Coronavirus Updates

WV AG: No tenant will be evicted during coronavirus pandemic

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CHARLESTON, WV (WOWK) — Not being able to pay bills is just one of the major issues during the coronavirus pandemic, and some landlords are threatening to evict their tenants. But now, it’s the landlords that are receiving threatening letters.

West Virginia’s Attorney General Patrick Morrisey announced Thursday that his office has sent warning letters to landlords regarding alleged threats to evict during the pandemic.

Morrisey says, ” “people need to be sympathetic, and work with their tenants, and some of the tactics that we’re seeing out there are absolutely unacceptable, and we’ve sent letters to some of these individuals because were not going to let them deceive the tenants out there that they’re about to get tossed out.”

However, some landlords are raising concerns about Morrisey’s letter because they evict tenants for other reasons than non-payment.

“Sometimes we evict because people are tearing up the property, sometimes we evict because people are cooking drugs on the property, so there are other reasons to evict other than just non-payment especially with this Coronavirus going on,” says President of West Virginia Landlords Association Jennifer McQuerrey.

West Virginia has strict laws to protect tenant’s from unjust evictions. According to Chapter 37 in the West Virginia Code a tenant must be given a 3-month notice before they can be officially evicted from their home.

On the contrary, Chapter 55 in the West Virginia Code, states that if a tenant does not pay rent, damages the property, is selling drugs out of the property among other things, the landlord can go straight to the magistrate court and immediately file for an eviction.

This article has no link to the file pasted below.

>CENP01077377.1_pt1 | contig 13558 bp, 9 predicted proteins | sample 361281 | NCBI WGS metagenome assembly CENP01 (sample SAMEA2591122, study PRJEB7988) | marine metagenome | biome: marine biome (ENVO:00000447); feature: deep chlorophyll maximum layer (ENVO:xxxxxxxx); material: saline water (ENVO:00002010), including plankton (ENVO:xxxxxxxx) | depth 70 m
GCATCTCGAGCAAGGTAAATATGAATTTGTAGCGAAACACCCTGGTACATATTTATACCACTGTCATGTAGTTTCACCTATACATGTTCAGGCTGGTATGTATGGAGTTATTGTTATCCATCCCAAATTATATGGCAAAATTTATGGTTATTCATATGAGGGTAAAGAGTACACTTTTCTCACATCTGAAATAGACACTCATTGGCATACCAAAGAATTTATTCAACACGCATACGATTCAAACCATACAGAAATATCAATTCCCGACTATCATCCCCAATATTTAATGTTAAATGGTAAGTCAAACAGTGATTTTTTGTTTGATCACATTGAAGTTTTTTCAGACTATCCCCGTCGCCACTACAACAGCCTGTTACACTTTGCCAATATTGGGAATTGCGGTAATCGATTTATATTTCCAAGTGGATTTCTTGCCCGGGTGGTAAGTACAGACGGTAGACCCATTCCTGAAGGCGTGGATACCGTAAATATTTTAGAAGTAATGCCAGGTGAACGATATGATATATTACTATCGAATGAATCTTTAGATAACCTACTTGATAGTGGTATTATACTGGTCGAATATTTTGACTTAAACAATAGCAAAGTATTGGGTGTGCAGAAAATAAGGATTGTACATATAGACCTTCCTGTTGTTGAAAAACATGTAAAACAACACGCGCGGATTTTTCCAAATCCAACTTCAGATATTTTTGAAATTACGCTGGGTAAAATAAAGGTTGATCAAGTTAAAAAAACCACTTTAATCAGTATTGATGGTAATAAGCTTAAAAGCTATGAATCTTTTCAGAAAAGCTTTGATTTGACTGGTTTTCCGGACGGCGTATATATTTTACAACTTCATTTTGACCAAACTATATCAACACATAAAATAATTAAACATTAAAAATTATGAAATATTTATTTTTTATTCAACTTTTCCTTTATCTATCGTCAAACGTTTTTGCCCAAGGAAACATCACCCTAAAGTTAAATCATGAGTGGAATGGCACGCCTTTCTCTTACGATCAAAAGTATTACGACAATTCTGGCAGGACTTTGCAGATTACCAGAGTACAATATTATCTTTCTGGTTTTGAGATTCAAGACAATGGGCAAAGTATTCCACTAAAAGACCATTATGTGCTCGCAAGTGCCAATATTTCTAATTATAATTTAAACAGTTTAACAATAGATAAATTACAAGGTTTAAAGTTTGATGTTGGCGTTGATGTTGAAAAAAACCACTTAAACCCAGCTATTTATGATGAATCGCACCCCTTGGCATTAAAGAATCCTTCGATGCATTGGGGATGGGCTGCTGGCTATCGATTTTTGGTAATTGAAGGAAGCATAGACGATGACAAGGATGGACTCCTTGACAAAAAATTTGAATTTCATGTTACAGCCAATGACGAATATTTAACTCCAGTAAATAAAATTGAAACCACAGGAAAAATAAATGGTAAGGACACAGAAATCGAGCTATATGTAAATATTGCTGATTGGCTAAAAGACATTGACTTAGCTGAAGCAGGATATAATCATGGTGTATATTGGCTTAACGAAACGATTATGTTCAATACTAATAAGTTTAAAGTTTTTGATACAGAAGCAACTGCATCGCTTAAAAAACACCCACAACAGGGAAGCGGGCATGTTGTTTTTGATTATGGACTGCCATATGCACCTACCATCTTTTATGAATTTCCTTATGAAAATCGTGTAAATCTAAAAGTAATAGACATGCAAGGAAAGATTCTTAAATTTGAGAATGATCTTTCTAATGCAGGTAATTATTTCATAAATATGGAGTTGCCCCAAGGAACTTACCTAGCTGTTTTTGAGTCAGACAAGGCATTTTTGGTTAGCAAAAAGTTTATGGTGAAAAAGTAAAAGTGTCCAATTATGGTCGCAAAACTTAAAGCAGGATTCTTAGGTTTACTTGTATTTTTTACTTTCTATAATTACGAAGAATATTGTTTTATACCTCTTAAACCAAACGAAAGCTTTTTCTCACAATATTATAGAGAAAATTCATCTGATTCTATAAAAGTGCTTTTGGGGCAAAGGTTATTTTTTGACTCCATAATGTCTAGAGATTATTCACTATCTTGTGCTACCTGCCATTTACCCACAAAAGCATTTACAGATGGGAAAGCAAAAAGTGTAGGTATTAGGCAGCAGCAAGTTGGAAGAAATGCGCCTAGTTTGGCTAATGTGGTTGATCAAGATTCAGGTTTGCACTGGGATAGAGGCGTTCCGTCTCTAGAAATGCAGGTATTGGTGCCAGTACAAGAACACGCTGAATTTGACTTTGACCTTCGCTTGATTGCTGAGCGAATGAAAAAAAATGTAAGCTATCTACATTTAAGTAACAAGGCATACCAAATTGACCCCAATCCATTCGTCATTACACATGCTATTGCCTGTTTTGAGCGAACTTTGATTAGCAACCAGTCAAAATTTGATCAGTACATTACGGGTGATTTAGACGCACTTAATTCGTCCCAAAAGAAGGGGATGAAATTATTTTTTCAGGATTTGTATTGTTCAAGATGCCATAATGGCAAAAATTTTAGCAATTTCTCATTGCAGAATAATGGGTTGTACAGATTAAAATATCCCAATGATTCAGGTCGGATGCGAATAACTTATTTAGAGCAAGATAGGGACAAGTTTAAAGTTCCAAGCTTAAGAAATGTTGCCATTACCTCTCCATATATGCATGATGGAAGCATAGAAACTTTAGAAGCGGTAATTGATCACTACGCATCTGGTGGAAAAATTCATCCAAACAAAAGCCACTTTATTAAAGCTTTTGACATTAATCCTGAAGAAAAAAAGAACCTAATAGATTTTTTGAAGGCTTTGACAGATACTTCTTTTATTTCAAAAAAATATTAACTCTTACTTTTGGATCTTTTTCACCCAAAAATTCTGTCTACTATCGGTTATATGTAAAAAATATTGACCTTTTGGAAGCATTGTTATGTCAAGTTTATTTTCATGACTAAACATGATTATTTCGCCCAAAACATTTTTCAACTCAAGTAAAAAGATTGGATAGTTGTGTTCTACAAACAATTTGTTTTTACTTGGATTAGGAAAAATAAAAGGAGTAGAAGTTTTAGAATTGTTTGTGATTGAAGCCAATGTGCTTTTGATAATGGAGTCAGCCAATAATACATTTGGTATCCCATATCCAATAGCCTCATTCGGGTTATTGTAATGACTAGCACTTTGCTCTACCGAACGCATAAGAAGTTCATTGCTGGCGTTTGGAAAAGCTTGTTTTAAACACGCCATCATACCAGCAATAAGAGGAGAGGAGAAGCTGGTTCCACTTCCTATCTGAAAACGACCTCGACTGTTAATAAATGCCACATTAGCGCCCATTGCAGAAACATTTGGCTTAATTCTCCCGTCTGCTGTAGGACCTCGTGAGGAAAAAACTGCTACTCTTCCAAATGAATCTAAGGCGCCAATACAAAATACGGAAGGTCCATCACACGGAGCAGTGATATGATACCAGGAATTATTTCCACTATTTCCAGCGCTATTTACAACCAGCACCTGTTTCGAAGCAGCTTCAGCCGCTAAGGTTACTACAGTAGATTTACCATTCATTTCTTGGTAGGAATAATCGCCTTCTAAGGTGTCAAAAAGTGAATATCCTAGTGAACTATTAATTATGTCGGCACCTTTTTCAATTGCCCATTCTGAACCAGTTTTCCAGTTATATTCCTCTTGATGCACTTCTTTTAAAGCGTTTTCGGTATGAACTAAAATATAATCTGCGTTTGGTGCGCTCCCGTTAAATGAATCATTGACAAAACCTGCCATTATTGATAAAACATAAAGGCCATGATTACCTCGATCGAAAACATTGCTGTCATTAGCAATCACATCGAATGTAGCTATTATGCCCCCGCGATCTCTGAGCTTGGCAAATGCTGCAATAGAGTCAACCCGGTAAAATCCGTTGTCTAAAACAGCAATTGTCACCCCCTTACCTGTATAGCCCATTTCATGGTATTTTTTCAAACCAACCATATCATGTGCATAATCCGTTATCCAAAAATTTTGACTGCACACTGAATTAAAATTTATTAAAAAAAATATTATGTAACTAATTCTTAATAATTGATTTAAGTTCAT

The Attorney General says that he will not tolerate landlords making threats.

Morrisey says, “Before you start issuing threats make sure you understand the law, because the Attorney General is going to come down hard on people that are trying to use this public health crisis to their advantage.” 

While landlords say, this goes both ways.

McQuerrey adds, “The way that landlords are seeing this is he just gave them the green light to not pay their rent for no reason even if they’re not getting paid, so we do expect rent even if they’re not getting paid, if they’re not, ya know we’re understanding, we’re all in this, every one of us.” 

The Attorney General’s Consumer Protection Hotline – 1-800-368-8808 – remains open to anyone wishing to report scams, price gouging or other manners by which bad actors may try to take advantage of consumers during the pandemic. Written complaints can also be filed at

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